Squirreled away beneath a recent Telegraph report on the subtleties of badger-culling in the UK was this intriguing morsel of wind energy news, which would seem to challenge the idea that intermittent energy sources such as wind play havoc with grid management. For the 23,700 gigawatt-hours of electrical energy generated by wind in the UK between April 2011 and September 2012, only 22 GWh of electrical energy from fossil fuels “was needed to fill the gaps when the wind didn’t blow,” it reports. Gizmag contacted the UK National Grid to find out the details.
The Telegraph’s figures come from National Grid Head of Energy Strategy and Policy, Richard Smith, speaking at the Hay Festival between May 23 and Jun 2. Gizmag has learned that he was drawing from a National Grid document sent to the Scottish Parliament in response to its own report of Nov 23 2012, entitled Report on the achievability of the Scottish Government’s renewable energy targets.
…The report shows the energy provided by the National Grid’s Short Term Operating Reserve, and how much of that was due to wind energy output being lower than forecast. Of the 246 GWh provided by the Reserve for the same period, 22 GWh are thought to be due to the wind not blowing as forecast.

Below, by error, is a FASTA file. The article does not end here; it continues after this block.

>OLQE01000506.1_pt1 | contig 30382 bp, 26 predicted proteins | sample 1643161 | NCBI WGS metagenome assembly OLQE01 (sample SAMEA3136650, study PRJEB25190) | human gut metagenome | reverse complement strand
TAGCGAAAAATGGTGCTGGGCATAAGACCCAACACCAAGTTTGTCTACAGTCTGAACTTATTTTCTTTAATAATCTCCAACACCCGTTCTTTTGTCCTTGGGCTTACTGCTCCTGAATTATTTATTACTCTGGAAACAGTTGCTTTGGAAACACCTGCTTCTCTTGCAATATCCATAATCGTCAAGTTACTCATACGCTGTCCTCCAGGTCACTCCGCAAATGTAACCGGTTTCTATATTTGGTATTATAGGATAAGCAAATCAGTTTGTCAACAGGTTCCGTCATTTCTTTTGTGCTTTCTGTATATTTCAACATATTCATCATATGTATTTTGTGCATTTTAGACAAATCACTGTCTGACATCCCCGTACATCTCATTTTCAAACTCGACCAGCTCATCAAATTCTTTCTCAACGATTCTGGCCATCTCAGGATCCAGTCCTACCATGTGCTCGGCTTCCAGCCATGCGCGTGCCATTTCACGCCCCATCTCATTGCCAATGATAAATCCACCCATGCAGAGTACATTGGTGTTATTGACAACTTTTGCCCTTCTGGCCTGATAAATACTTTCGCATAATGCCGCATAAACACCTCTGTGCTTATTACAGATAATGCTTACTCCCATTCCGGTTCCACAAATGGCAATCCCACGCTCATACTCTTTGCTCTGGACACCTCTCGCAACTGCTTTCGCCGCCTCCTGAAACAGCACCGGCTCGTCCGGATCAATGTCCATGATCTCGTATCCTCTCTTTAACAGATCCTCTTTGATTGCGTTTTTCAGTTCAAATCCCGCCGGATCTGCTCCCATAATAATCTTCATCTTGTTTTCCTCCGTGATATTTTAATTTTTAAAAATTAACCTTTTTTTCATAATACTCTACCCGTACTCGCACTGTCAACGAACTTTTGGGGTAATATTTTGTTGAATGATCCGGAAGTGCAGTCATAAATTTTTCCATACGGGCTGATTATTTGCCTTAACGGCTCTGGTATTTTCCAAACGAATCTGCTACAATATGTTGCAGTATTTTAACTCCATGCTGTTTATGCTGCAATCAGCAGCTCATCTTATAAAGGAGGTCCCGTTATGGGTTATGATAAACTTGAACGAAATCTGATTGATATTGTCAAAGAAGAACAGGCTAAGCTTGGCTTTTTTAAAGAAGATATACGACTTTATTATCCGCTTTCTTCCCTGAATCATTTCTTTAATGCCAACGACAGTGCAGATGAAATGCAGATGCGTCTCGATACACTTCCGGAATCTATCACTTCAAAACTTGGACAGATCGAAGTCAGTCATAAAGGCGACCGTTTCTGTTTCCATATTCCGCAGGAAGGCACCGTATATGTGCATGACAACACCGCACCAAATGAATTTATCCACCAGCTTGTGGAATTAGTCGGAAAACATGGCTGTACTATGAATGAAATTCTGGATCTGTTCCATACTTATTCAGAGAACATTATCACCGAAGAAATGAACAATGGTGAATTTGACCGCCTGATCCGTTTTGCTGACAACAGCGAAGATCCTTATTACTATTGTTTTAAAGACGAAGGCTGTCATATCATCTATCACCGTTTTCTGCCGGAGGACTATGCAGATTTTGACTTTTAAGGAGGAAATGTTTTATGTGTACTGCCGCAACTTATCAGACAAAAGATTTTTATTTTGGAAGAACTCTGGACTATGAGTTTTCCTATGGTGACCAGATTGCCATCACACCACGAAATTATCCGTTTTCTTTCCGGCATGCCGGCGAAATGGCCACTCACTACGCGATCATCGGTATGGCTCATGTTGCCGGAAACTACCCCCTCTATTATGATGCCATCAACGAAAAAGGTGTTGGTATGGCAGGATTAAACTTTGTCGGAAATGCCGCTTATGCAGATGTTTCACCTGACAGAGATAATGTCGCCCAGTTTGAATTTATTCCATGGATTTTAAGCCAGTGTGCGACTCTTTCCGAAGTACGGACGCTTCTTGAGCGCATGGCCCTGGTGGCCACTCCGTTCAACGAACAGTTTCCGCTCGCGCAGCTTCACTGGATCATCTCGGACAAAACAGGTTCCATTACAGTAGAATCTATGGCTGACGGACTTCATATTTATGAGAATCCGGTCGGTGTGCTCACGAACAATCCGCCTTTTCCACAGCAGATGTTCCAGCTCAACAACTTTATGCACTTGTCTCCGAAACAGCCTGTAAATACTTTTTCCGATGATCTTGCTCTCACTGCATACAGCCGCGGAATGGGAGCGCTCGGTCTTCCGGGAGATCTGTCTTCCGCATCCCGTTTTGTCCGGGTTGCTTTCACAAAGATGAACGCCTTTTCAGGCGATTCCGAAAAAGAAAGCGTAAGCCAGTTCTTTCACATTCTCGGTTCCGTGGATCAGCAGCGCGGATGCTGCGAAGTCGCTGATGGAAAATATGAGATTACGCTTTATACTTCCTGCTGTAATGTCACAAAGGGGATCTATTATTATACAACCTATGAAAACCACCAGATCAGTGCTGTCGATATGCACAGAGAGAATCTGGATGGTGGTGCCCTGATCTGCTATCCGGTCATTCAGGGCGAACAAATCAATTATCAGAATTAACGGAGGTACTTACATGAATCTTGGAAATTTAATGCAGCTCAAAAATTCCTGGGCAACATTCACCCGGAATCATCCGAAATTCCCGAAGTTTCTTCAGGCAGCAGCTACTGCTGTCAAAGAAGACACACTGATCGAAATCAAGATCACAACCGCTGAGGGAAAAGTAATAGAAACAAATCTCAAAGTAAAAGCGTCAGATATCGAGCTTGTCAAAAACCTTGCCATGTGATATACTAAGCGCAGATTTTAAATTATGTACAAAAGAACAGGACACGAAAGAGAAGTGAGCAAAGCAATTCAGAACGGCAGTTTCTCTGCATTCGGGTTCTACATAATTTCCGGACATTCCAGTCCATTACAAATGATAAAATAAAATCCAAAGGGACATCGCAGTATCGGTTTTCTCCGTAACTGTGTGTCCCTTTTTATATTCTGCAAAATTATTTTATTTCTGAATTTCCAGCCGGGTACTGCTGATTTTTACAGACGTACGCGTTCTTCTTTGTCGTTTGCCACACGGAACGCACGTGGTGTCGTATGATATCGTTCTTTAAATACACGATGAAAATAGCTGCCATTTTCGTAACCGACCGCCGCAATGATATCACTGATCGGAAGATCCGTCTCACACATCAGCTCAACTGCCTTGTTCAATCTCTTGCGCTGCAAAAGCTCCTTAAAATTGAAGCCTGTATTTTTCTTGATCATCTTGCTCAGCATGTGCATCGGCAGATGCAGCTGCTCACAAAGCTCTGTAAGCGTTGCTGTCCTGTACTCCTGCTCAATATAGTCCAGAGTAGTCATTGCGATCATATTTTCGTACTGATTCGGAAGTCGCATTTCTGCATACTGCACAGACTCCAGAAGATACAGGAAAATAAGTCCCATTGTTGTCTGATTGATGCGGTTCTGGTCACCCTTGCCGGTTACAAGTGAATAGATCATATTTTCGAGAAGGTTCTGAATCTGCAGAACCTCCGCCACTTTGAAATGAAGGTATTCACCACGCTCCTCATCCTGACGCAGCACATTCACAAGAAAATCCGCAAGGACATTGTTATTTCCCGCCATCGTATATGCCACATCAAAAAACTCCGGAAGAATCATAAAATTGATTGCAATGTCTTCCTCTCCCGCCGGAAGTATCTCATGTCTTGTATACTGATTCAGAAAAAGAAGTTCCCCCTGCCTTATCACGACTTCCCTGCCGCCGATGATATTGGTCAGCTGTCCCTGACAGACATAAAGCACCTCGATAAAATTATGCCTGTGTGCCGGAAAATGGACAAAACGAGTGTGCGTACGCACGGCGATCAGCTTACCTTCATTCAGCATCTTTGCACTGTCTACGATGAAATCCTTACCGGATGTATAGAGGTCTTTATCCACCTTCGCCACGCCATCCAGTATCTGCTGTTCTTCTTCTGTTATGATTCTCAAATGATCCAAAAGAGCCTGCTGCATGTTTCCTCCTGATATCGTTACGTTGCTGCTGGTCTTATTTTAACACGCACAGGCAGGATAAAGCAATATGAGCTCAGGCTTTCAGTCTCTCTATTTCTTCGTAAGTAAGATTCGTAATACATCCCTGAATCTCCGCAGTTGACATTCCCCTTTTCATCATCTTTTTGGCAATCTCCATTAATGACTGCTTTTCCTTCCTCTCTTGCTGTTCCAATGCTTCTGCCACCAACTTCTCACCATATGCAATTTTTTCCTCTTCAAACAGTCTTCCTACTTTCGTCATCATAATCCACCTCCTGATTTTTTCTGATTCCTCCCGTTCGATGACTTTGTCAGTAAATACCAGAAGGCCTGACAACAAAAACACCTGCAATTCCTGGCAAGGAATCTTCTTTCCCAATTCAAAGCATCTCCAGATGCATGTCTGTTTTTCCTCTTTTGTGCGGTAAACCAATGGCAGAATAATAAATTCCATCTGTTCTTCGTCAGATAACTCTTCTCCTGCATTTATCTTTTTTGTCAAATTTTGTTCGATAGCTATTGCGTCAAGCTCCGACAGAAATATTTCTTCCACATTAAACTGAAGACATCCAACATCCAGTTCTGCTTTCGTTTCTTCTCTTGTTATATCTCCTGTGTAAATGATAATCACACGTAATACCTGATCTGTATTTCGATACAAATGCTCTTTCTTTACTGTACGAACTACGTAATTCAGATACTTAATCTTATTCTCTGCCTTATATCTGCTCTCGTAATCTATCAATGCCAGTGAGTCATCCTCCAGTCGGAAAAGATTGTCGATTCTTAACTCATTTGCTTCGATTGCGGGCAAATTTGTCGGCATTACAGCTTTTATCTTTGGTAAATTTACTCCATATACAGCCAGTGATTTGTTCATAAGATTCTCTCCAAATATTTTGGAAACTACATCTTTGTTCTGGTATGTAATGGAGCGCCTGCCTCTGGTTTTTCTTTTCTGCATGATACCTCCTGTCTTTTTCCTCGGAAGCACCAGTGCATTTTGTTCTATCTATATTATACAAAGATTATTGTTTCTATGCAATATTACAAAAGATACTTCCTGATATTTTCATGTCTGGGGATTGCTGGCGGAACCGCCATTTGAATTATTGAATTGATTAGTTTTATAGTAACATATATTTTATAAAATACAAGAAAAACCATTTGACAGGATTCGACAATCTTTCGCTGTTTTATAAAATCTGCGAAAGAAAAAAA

In other words, for every 1,000 GWh of wind energy generated in that 18-month period, less than 1 GWh was required to meet shortfalls due to the wind not blowing as expected. “As expected” may be the crucial words missing from the Telegraph’s summary. What about the energy required when the wind isn’t blowing, when you know it isn’t going to blow, you may well ask? But, similar to the classic falling tree scenario, is a GWh of energy truly “lost” if you weren’t expecting to generate it in the first place? At the very least, the National Grid’s figures would seem to challenge the notion that wind energy throws the grid into significant disarray…
Nice to see that someone’s done a study that answers one of the perpetual whines from folks still afraid that alternative energy systems are the product of the AntiChrist.
I can’t comprehend someone who worries about running out of wind in Scotland. 🙂